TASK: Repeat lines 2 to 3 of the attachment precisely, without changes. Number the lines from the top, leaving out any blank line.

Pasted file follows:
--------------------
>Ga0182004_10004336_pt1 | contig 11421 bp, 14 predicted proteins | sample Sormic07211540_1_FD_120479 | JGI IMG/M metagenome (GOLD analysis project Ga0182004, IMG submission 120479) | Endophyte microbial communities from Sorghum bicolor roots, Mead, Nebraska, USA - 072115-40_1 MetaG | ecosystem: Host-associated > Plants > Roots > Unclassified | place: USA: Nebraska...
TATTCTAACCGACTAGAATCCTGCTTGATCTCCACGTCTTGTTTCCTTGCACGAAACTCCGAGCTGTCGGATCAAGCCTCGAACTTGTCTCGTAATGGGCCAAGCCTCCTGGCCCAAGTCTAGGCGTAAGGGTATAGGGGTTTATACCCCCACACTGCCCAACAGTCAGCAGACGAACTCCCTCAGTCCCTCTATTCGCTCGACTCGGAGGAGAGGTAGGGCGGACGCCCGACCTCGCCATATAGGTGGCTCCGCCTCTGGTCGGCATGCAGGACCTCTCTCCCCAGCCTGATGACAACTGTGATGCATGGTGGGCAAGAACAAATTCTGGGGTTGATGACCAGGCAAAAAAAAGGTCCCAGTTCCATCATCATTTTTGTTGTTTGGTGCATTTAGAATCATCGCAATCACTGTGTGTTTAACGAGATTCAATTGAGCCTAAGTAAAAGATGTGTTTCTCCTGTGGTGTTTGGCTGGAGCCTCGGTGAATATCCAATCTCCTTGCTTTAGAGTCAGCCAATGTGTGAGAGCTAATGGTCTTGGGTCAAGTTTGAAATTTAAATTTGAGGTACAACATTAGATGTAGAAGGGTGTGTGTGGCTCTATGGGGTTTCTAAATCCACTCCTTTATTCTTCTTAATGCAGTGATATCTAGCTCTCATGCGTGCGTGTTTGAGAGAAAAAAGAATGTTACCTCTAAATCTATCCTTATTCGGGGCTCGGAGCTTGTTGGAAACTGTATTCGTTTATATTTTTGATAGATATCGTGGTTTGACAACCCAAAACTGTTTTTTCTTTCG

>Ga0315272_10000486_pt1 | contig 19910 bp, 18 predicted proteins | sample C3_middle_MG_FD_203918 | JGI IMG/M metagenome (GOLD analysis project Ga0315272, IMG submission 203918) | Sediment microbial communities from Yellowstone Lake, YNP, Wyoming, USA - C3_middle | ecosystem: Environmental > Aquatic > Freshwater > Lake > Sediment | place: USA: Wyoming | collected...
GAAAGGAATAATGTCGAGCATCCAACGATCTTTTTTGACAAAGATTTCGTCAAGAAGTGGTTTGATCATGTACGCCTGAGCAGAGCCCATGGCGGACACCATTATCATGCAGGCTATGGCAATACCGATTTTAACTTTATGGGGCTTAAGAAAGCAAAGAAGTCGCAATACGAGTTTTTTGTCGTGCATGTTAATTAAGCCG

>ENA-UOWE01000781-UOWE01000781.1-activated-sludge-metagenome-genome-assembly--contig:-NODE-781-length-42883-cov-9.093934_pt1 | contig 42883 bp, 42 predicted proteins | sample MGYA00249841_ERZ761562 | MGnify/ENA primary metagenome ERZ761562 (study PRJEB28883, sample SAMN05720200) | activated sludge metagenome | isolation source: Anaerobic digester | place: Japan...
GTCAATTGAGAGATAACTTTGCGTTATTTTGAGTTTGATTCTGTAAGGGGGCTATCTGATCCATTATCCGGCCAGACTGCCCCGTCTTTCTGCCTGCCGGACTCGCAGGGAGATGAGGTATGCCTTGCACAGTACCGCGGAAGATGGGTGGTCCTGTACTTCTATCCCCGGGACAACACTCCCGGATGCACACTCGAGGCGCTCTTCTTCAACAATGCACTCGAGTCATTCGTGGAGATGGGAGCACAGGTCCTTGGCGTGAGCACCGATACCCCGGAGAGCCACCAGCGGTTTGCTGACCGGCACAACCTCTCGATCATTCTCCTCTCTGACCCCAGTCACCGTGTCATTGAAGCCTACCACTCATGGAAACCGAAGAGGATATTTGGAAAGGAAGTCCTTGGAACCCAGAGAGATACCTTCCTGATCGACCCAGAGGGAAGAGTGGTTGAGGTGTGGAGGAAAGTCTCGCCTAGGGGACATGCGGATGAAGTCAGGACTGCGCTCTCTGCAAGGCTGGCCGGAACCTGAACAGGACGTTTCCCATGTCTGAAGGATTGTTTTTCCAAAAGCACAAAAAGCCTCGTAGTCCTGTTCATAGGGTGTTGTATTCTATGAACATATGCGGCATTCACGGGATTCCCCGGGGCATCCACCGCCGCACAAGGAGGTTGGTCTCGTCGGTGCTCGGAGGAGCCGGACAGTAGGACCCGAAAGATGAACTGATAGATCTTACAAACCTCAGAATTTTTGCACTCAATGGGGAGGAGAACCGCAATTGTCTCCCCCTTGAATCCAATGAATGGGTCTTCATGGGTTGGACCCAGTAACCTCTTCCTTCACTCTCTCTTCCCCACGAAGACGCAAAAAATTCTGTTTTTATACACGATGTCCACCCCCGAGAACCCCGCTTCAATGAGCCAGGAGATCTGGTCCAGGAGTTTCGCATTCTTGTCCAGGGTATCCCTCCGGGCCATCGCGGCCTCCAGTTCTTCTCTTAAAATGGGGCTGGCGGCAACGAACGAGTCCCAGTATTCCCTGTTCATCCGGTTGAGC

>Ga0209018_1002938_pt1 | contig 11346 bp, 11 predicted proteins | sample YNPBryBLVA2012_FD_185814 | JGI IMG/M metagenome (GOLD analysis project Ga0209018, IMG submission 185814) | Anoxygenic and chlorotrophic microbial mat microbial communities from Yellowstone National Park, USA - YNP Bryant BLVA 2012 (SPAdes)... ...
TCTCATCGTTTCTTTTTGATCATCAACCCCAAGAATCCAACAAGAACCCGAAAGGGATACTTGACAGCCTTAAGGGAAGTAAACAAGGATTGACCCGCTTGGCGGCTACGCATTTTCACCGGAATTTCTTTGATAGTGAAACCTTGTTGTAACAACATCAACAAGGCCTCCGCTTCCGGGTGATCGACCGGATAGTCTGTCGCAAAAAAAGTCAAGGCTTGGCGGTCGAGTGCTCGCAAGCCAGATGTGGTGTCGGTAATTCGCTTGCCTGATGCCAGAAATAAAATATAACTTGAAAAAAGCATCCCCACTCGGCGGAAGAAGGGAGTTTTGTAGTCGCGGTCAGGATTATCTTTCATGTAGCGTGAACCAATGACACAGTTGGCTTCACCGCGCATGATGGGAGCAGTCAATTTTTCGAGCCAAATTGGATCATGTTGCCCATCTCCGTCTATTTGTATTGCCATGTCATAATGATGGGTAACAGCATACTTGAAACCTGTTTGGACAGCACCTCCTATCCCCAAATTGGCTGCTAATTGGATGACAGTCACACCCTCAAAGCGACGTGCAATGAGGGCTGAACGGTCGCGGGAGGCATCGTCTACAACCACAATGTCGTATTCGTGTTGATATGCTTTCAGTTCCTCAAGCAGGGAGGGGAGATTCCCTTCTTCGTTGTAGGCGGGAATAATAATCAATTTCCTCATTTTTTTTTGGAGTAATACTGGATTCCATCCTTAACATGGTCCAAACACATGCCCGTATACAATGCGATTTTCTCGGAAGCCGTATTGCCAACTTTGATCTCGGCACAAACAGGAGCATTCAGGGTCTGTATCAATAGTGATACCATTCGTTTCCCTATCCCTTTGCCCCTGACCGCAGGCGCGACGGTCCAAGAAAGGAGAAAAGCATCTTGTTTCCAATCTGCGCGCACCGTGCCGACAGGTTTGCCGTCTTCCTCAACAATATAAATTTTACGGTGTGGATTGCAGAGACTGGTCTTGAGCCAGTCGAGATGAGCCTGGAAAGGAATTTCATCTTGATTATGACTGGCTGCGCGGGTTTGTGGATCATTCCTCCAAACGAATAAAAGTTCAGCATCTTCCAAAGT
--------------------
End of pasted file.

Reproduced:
TATTCTAACCGACTAGAATCCTGCTTGATCTCCACGTCTTGTTTCCTTGCACGAAACTCCGAGCTGTCGGATCAAGCCTCGAACTTGTCTCGTAATGGGCCAAGCCTCCTGGCCCAAGTCTAGGCGTAAGGGTATAGGGGTTTATACCCCCACACTGCCCAACAGTCAGCAGACGAACTCCCTCAGTCCCTCTATTCGCTCGACTCGGAGGAGAGGTAGGGCGGACGCCCGACCTCGCCATATAGGTGGCTCCGCCTCTGGTCGGCATGCAGGACCTCTCTCCCCAGCCTGATGACAACTGTGATGCATGGTGGGCAAGAACAAATTCTGGGGTTGATGACCAGGCAAAAAAAAGGTCCCAGTTCCATCATCATTTTTGTTGTTTGGTGCATTTAGAATCATCGCAATCACTGTGTGTTTAACGAGATTCAATTGAGCCTAAGTAAAAGATGTGTTTCTCCTGTGGTGTTTGGCTGGAGCCTCGGTGAATATCCAATCTCCTTGCTTTAGAGTCAGCCAATGTGTGAGAGCTAATGGTCTTGGGTCAAGTTTGAAATTTAAATTTGAGGTACAACATTAGATGTAGAAGGGTGTGTGTGGCTCTATGGGGTTTCTAAATCCACTCCTTTATTCTTCTTAATGCAGTGATATCTAGCTCTCATGCGTGCGTGTTTGAGAGAAAAAAGAATGTTACCTCTAAATCTATCCTTATTCGGGGCTCGGAGCTTGTTGGAAACTGTATTCGTTTATATTTTTGATAGATATCGTGGTTTGACAACCCAAAACTGTTTTTTCTTTCG

>Ga0315272_10000486_pt1 | contig 19910 bp, 18 predicted proteins | sample C3_middle_MG_FD_203918 | JGI IMG/M metagenome (GOLD analysis project Ga0315272, IMG submission 203918) | Sediment microbial communities from Yellowstone Lake, YNP, Wyoming, USA - C3_middle | ecosystem: Environmental > Aquatic > Freshwater > Lake > Sediment | place: USA: Wyoming | collected...